James 3:17 says, “The wisdom from above is first pure, then peaceable.” Godly wisdom, purity, and peace go hand- in-hand. Peace is wisdom in action and is never established at the expense of righteousness. It brings righteousness to bear on the situation, seeking to eliminate the source of conflict and create right relationships. Feuding parties will know true peace only when they are willing to admit that their bitterness and hatred is wrong and humbly seek God’s grace to make things right.

Some people equate peacemaking with evading issues, but true peace can be very confrontive. In Matthew 10:34 Jesus says, “Do not think that I came to bring peace on the earth; I did not come to bring peace, but a sword.” That may seem to contradict Matthew 5:9, but it doesn’t: Jesus knew that sinful people have to be confronted with the truth before they can experience peace. That can be a painful and difficult process because people usually have a hostile reaction to the gospel before they finally embrace it. Even believers will sometimes react negatively when confronted with God’s truth.

Being a biblical peacemaker has its price. You can expect to upset unbelievers who openly oppose God’s Word as well as believers who compromise its truth for the sake of maintaining “peace” among people of differing doctrinal persuasions. Some will call you narrow-minded and divisive for dealing with controversial issues. Some will misunderstand your motives or even attack you personally. But that’s been the path of every true peacemaker– including our Lord Himself. Take heart and be faithful. Your efforts to bring peace show that you are a child of God.

Suggestions for Prayer:

Ask God for the boldness never to compromise His truth.

Pray for those you know who are suffering for the sake of the gospel.

For Further Study:

Read Luke 12:51-53, noting how the gospel can bring division even among families.


Max Lucado – Resentment


Resentment is a prison.  When you’ve put someone in your jail cell of hatred, you are stuck guarding the door.  If you’re out to settle a score, you are never going to rest.  How can you?  For one thing, your enemy may never pay up.

As much as you think you deserve an apology, your debtor may not agree.  The racist may never repent.  The chauvinist may never change. As justified as you are in your quest for vengeance, you may never get a penny’s worth of justice.  And if you do, will it be enough?

You see, resentment is a prison.  Jesus doesn’t question the reality of your wounds.  He just doubts whether resentment is going to heal you.  What are you going to do?  Spend your life guarding the prison jail cell?  Or entrust your wounds to Jesus?

John MacArthur – Commended or Condemned?


“Blessed are the merciful, for they shall receive mercy” (Matt. 5:7).

Scripture shows that those whom God blessed most abundantly were abundantly merciful to others. Abraham, for example, helped rescue his nephew Lot even after Lot had wronged him. Joseph was merciful to his brothers after they sold him into slavery. Twice David spared Saul’s life after Saul tried to kill him.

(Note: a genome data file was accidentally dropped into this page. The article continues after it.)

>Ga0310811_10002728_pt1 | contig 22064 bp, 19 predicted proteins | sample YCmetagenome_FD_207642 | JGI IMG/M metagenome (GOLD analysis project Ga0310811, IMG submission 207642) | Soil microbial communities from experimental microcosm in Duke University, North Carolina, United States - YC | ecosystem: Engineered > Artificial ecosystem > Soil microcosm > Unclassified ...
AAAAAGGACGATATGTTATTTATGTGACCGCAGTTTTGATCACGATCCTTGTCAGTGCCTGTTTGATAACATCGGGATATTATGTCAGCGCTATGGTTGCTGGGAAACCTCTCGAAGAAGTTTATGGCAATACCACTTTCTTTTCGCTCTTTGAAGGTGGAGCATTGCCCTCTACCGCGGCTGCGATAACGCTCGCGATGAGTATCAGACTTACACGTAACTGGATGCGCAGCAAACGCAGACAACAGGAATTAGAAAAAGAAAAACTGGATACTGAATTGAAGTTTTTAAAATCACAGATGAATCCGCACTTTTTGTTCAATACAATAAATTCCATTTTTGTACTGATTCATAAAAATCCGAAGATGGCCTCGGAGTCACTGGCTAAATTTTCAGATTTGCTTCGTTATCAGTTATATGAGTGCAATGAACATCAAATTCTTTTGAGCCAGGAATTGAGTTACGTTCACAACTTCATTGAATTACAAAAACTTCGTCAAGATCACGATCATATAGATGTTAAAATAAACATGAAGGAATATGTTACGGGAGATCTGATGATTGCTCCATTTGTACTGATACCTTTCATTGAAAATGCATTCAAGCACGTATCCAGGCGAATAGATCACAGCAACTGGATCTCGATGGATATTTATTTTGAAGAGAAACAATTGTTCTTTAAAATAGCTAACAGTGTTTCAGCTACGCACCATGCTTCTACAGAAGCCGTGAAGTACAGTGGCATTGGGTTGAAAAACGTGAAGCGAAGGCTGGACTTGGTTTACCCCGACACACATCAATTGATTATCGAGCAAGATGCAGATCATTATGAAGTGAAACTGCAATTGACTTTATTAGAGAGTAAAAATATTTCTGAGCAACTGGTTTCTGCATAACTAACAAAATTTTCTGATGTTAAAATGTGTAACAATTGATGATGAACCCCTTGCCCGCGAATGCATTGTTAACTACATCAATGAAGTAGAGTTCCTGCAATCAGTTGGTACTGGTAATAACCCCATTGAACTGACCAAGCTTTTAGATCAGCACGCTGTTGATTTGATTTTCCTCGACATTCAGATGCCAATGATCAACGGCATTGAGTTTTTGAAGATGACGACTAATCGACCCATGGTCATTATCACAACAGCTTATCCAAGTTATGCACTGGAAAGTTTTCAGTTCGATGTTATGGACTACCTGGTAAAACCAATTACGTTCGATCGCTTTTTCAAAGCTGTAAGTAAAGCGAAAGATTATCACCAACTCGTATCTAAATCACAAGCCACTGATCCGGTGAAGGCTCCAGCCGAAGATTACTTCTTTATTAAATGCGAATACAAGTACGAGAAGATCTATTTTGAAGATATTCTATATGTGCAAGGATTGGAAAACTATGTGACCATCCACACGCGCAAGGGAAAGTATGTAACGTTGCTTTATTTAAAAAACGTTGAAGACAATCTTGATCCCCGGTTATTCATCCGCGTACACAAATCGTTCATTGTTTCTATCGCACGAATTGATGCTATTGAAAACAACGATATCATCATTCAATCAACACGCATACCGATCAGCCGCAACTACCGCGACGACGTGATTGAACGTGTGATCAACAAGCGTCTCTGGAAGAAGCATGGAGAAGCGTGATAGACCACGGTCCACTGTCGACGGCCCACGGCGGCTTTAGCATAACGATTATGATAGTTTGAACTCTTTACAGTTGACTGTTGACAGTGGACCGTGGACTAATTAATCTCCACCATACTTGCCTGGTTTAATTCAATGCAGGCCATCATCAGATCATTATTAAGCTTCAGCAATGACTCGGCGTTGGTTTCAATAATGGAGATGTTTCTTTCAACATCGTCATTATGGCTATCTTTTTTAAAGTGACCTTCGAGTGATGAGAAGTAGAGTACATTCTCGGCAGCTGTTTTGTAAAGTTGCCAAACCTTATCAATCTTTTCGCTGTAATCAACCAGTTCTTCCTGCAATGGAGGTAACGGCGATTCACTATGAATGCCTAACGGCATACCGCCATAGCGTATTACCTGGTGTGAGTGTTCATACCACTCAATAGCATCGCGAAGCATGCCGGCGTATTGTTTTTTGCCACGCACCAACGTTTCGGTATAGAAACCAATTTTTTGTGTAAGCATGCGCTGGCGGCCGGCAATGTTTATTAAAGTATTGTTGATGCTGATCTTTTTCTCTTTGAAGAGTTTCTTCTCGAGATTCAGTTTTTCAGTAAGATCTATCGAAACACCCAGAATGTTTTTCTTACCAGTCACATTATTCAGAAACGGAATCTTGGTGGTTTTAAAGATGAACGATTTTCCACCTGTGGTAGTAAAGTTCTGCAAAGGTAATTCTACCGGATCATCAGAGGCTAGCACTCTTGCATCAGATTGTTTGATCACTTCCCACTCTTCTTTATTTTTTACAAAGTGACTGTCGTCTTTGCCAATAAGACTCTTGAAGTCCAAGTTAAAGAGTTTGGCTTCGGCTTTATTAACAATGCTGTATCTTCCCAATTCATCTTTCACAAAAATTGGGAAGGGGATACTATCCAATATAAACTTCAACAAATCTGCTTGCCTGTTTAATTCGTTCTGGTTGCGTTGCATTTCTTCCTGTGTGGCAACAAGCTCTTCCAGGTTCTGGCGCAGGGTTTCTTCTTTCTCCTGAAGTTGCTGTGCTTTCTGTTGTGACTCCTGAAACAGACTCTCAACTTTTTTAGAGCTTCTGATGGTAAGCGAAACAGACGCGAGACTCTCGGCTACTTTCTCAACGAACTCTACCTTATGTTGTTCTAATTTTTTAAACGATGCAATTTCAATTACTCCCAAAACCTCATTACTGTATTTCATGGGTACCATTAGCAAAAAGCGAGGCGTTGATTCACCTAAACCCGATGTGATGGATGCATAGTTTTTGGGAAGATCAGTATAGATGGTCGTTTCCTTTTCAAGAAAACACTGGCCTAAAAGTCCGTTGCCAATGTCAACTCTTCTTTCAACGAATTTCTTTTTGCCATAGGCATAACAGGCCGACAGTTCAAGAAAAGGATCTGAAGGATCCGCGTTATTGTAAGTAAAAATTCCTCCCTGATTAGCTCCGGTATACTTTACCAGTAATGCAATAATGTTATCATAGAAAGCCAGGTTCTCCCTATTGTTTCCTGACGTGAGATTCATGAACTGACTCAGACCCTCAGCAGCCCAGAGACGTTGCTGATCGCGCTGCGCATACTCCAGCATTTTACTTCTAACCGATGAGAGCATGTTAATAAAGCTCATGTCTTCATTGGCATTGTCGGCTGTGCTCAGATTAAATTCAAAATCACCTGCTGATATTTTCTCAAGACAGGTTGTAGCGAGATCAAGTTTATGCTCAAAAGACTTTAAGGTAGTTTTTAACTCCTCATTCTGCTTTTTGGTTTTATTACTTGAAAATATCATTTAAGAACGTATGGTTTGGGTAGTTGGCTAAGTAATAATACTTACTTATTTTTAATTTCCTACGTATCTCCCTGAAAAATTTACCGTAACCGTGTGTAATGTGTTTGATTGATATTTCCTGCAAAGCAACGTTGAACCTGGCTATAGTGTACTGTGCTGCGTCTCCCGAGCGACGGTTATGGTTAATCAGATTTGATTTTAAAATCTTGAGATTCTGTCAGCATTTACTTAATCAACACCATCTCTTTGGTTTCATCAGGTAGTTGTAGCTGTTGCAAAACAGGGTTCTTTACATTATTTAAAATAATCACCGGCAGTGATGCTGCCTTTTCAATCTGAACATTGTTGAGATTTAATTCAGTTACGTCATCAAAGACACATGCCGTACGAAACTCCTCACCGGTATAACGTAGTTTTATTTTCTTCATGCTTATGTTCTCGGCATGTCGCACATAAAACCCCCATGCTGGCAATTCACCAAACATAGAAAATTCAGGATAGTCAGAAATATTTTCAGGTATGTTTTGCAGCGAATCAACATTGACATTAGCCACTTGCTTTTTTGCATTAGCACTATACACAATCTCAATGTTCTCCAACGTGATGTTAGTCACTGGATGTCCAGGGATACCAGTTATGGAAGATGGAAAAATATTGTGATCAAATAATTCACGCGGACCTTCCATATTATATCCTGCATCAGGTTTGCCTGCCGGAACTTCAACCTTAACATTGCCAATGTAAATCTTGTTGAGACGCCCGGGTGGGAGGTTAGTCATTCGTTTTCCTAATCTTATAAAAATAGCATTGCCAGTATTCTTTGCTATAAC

But just as sure as God’s commendation is upon those who show mercy, His condemnation is upon those who are merciless. Psalm 109:14-16 says, “Let the iniquity of [the merciless person’s] fathers be remembered before the Lord, and do not let the sin of his mother be blotted out . . . because he did not remember to show [mercy].”

When judgment comes, the Lord will tell such people, “Depart from Me, accursed ones, into the eternal fire which has been prepared for the devil and his angels; for I was hungry, and you gave Me nothing to eat; I was thirsty, and you gave Me nothing to drink; I was a stranger, and you did not invite Me in; naked, and you did not clothe Me; sick, and in prison, and you did not visit Me” (Matt. 25:41-43). They will respond, “Lord, when did we see You hungry, or thirsty, or a stranger, or naked, or sick, or in prison, and did not take care of You?” (v. 44). He will reply that when they withheld mercy from those who represented Him, they were withholding it from Him (v. 45).

Our society encourages us to grab everything we can for ourselves, but God wants us to reach out and give everything we can to others. If someone wrongs you, fails to repay a debt, or doesn’t return something he has borrowed from you, be merciful to him. That doesn’t mean you excuse sin, but you respond to people with a heart of compassion. That’s what Christ did for you–can you do any less for others?

Suggestions for Prayer:

If there is someone who has wronged you, pray for that person, asking God to give you a heart of compassion for him or her. Make every effort to reconcile as soon as possible.

For Further Study:

Read Romans 1:29-31. How did Paul characterize the ungodly?

Presidential Prayer Team; P.G. – Prayer Bumps


You’re smoothly motoring along, being only moderately attentive, enjoying the beauty of the drive, when you hit it – a speed bump. You’re momentarily jarred by the impact, and your forward motion is impeded. You pay more attention as you proceed.

I desire then that in every place the men should pray, lifting holy hands without anger or quarreling.